The forestry museum got its start in 1998, when former state Sen. R.C. Soles sponsored a $1 million allocation to establish it in a shuttered branch of First Citizens Bank, where Soles served on the board of directors. For many years after, the museum felt very “banklike,” with teller booths and glassed-in offices still evident on the first floor, said Kellie Lewis, who was the education coordinator for the forestry museum and plays the same role for the new museum.
Then in 2011, the state spent $1.6 million renovating the building to make it feel more like a museum. In part because of that investment, museum backers were surprised when two years later the state Senate budget proposed to eliminate the museum’s $357,000 operating budget and sell the museum to Whiteville or Columbus County for $1. The forestry museum just wasn’t drawing enough people to justify the expense, Senate budget writers said.
The museum survived, but that fall members of the Friends of the N.C. Forestry Museum, the local support group, came to Koster to talk about its future. Administratively, the Whiteville forestry museum had always been a part of the science museum, though they had different missions. Koster says there was quick agreement on the satellite concept, one that he says had worked well in New Jersey when he was director of the Liberty Science Center in Jersey City.
The friends group agreed to raise $100,000 for the physical changes necessary to convert the museum, while the science museum in Raleigh offered its expertise and will continue to cover its operating budget.
The new science museum is a source of pride in a county that, like many in rural North Carolina, is struggling. Though the International Paper plant down the road in Riegelwood still provides hundreds of good-paying jobs, a Georgia-Pacific lumber and plywood plant in Whiteville shut down five years ago, throwing 400 out of work. Columbus County’s population has actually declined in recent years to an estimated 57,246 in 2013, according to the U.S. Census Bureau.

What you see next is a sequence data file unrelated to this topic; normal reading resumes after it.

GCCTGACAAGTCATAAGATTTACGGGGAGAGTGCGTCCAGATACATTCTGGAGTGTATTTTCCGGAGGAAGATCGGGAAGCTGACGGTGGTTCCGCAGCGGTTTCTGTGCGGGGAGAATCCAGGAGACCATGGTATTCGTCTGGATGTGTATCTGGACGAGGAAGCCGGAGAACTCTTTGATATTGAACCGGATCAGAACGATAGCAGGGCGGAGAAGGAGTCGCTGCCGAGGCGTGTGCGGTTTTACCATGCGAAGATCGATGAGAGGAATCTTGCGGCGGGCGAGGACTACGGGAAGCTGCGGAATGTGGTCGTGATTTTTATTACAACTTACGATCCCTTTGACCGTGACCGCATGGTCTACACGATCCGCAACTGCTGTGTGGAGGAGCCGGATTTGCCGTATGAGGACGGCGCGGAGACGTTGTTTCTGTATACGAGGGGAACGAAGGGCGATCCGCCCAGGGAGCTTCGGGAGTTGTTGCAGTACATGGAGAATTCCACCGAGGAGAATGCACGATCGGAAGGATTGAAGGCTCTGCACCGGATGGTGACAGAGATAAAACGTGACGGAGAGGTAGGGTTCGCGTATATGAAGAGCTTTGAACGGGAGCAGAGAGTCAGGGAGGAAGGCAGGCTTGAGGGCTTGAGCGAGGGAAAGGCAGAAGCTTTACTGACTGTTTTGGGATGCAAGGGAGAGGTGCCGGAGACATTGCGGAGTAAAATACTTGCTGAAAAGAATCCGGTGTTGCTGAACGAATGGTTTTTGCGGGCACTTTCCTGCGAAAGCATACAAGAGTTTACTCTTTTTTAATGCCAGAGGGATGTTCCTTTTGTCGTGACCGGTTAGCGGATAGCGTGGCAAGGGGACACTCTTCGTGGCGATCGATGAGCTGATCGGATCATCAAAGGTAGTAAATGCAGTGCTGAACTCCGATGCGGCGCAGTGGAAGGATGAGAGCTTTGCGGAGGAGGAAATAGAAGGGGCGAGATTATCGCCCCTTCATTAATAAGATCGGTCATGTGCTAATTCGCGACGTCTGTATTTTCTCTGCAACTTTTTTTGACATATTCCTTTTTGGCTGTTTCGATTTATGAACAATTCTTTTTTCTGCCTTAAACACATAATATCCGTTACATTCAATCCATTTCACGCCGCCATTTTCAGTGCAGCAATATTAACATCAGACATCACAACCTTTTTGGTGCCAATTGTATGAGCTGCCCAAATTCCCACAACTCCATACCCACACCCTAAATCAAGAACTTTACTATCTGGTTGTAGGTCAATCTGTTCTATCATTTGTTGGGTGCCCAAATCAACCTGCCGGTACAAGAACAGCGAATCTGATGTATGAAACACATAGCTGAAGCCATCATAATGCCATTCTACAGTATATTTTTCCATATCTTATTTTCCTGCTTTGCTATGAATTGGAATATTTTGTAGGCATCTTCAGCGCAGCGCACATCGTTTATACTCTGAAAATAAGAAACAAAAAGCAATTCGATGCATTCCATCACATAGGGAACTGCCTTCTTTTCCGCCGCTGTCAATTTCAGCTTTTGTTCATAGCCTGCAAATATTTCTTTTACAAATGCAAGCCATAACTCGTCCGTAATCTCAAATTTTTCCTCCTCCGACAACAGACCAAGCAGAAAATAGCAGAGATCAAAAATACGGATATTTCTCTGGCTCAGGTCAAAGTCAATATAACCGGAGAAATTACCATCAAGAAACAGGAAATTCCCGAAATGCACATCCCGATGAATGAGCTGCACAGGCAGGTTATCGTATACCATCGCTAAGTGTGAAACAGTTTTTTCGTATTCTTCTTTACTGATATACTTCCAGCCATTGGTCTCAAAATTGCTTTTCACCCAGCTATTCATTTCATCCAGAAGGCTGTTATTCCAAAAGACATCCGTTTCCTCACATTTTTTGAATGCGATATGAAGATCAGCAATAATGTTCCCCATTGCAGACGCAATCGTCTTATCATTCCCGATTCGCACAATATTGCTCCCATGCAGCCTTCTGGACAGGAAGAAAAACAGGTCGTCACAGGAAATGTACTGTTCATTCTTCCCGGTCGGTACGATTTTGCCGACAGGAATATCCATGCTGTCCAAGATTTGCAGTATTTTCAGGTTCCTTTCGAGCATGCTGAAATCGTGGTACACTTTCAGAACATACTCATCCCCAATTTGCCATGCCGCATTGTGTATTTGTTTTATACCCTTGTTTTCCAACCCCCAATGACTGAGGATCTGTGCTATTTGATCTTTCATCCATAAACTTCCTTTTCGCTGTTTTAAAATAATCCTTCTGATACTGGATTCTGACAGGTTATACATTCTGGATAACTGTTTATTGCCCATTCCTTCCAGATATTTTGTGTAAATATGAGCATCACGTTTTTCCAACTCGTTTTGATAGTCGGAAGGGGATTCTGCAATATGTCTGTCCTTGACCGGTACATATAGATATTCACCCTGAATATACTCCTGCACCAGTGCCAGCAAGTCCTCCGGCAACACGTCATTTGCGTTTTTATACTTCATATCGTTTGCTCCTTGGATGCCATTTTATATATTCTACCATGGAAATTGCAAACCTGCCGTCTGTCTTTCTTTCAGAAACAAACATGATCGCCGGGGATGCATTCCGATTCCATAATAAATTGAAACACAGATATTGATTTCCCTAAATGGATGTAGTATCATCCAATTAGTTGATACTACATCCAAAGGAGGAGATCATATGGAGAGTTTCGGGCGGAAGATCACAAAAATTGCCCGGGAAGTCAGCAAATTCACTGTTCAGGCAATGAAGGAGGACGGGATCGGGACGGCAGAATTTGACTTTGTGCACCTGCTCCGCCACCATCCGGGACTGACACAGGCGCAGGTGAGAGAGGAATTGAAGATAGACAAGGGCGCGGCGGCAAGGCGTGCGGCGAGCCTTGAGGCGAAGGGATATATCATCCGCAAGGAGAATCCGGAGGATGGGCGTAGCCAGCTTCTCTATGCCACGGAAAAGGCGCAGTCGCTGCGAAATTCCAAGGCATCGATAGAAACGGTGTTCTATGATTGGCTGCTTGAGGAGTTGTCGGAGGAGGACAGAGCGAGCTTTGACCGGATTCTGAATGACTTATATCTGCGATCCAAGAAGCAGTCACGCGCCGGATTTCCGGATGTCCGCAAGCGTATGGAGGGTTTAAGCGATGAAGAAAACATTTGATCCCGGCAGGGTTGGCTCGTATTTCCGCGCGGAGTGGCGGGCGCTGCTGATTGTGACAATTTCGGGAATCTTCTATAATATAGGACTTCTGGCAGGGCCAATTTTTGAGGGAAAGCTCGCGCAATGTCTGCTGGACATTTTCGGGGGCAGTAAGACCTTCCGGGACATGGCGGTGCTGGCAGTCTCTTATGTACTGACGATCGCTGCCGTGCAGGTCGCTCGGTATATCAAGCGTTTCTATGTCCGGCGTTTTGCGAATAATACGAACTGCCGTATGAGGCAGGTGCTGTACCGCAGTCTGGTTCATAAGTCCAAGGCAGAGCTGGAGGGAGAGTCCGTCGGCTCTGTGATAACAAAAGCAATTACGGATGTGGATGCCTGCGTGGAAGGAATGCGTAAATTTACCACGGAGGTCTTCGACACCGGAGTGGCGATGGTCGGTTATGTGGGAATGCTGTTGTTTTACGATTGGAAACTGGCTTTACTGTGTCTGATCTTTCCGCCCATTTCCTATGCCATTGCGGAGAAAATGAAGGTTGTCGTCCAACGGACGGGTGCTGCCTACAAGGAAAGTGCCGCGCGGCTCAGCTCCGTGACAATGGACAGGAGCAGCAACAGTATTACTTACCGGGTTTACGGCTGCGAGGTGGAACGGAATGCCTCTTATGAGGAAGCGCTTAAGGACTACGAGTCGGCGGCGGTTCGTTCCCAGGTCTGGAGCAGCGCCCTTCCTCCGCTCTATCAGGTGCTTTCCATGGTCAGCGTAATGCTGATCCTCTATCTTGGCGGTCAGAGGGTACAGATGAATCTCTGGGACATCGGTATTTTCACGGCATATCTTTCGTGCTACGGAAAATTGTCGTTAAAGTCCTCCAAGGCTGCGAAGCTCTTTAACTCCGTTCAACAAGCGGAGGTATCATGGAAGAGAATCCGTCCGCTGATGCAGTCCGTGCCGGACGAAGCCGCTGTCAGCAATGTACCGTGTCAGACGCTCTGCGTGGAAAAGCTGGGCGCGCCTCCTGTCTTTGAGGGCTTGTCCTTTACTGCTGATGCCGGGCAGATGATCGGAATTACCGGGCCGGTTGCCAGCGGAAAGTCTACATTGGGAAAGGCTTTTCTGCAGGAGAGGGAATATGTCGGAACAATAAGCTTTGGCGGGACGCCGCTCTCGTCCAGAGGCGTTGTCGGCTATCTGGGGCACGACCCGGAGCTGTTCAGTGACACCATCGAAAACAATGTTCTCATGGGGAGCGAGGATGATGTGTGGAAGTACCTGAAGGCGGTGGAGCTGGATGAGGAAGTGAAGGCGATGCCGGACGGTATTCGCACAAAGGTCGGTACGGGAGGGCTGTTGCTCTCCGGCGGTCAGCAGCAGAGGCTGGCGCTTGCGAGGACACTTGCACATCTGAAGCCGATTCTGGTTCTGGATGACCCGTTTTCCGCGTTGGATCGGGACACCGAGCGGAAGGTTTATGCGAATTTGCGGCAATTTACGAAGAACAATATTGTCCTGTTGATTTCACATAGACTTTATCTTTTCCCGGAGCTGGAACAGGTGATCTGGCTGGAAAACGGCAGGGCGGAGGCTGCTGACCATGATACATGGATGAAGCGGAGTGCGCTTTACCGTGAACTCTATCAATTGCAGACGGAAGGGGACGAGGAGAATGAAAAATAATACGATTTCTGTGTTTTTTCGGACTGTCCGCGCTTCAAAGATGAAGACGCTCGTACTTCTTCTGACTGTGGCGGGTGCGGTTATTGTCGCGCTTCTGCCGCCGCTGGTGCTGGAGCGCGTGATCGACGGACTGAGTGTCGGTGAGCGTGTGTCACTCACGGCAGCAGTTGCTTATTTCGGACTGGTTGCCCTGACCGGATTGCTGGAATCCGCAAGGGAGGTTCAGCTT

About 75 percent of public school students here are poor enough that they’re eligible for free or reduced-price lunch. The county school system is classified as Title 1 by the federal government, which means it has a relatively high concentration of poverty.
U.S. 74 skirts by Whiteville, carrying people to and from Wilmington and the beaches. Jennifer Holcomb of the Columbus Chamber of Commerce and Tourism said she and other business leaders hope the museum will do a better job of luring some of them off the highway.
“We’re continually talking about how to capitalize on that traffic,” Holcomb said. “This is one opportunity.”
But Holcomb understands that the target audience is the children and families of Columbus County and surrounding areas, which is a different measure of success.
Rather than an exhibit-based museum, where people visit once and cross it off their list, the Whiteville museum expects to offer programs and an experience that keep families and school groups coming again and again, the way the main museum does in Wake County.
“There’s a lot of kids that never come to Raleigh,” said Pendergraft, the state museum’s senior grant writer. “So we’re going to go to them.”